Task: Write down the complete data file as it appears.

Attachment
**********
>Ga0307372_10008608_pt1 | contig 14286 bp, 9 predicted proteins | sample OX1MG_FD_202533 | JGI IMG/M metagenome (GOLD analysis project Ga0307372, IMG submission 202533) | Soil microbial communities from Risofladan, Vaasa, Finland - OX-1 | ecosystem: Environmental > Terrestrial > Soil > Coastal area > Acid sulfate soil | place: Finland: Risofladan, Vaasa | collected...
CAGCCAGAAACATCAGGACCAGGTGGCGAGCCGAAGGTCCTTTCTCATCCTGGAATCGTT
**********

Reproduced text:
>Ga0307372_10008608_pt1 | contig 14286 bp, 9 predicted proteins | sample OX1MG_FD_202533 | JGI IMG/M metagenome (GOLD analysis project Ga0307372, IMG submission 202533) | Soil microbial communities from Risofladan, Vaasa, Finland - OX-1 | ecosystem: Environmental > Terrestrial > Soil > Coastal area > Acid sulfate soil | place: Finland: Risofladan, Vaasa | collected...
CAGCCAGAAACATCAGGACCAGGTGGCGAGCCGAAGGTCCTTTCTCATCCTGGAATCGTT